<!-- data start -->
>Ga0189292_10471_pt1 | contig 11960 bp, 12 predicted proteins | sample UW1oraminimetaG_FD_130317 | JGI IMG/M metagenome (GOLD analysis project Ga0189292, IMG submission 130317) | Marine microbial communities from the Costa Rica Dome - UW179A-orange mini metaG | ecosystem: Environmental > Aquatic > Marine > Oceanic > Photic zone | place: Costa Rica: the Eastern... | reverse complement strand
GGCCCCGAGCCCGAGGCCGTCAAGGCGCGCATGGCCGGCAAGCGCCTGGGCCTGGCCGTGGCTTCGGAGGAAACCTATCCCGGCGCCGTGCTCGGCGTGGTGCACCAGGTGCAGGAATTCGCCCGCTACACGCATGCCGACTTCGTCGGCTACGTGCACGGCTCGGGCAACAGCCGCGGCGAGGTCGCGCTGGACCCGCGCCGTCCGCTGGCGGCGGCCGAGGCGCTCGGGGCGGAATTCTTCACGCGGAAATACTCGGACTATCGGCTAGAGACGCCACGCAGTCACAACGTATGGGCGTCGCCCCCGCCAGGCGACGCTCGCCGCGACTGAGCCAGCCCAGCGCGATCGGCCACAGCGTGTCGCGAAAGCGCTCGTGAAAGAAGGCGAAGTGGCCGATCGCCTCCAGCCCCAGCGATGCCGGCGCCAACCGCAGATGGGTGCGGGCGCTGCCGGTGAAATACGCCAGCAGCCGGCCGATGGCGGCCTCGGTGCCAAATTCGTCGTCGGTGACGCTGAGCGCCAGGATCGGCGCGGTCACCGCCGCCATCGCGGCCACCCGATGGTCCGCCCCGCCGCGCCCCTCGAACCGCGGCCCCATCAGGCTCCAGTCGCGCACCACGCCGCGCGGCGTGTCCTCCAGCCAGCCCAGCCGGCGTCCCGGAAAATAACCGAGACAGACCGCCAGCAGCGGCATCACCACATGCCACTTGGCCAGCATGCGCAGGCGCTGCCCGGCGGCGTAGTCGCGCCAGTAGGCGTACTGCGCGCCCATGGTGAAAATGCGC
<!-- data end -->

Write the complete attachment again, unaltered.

>Ga0189292_10471_pt1 | contig 11960 bp, 12 predicted proteins | sample UW1oraminimetaG_FD_130317 | JGI IMG/M metagenome (GOLD analysis project Ga0189292, IMG submission 130317) | Marine microbial communities from the Costa Rica Dome - UW179A-orange mini metaG | ecosystem: Environmental > Aquatic > Marine > Oceanic > Photic zone | place: Costa Rica: the Eastern... | reverse complement strand
GGCCCCGAGCCCGAGGCCGTCAAGGCGCGCATGGCCGGCAAGCGCCTGGGCCTGGCCGTGGCTTCGGAGGAAACCTATCCCGGCGCCGTGCTCGGCGTGGTGCACCAGGTGCAGGAATTCGCCCGCTACACGCATGCCGACTTCGTCGGCTACGTGCACGGCTCGGGCAACAGCCGCGGCGAGGTCGCGCTGGACCCGCGCCGTCCGCTGGCGGCGGCCGAGGCGCTCGGGGCGGAATTCTTCACGCGGAAATACTCGGACTATCGGCTAGAGACGCCACGCAGTCACAACGTATGGGCGTCGCCCCCGCCAGGCGACGCTCGCCGCGACTGAGCCAGCCCAGCGCGATCGGCCACAGCGTGTCGCGAAAGCGCTCGTGAAAGAAGGCGAAGTGGCCGATCGCCTCCAGCCCCAGCGATGCCGGCGCCAACCGCAGATGGGTGCGGGCGCTGCCGGTGAAATACGCCAGCAGCCGGCCGATGGCGGCCTCGGTGCCAAATTCGTCGTCGGTGACGCTGAGCGCCAGGATCGGCGCGGTCACCGCCGCCATCGCGGCCACCCGATGGTCCGCCCCGCCGCGCCCCTCGAACCGCGGCCCCATCAGGCTCCAGTCGCGCACCACGCCGCGCGGCGTGTCCTCCAGCCAGCCCAGCCGGCGTCCCGGAAAATAACCGAGACAGACCGCCAGCAGCGGCATCACCACATGCCACTTGGCCAGCATGCGCAGGCGCTGCCCGGCGGCGTAGTCGCGCCAGTAGGCGTACTGCGCGCCCATGGTGAAAATGCGC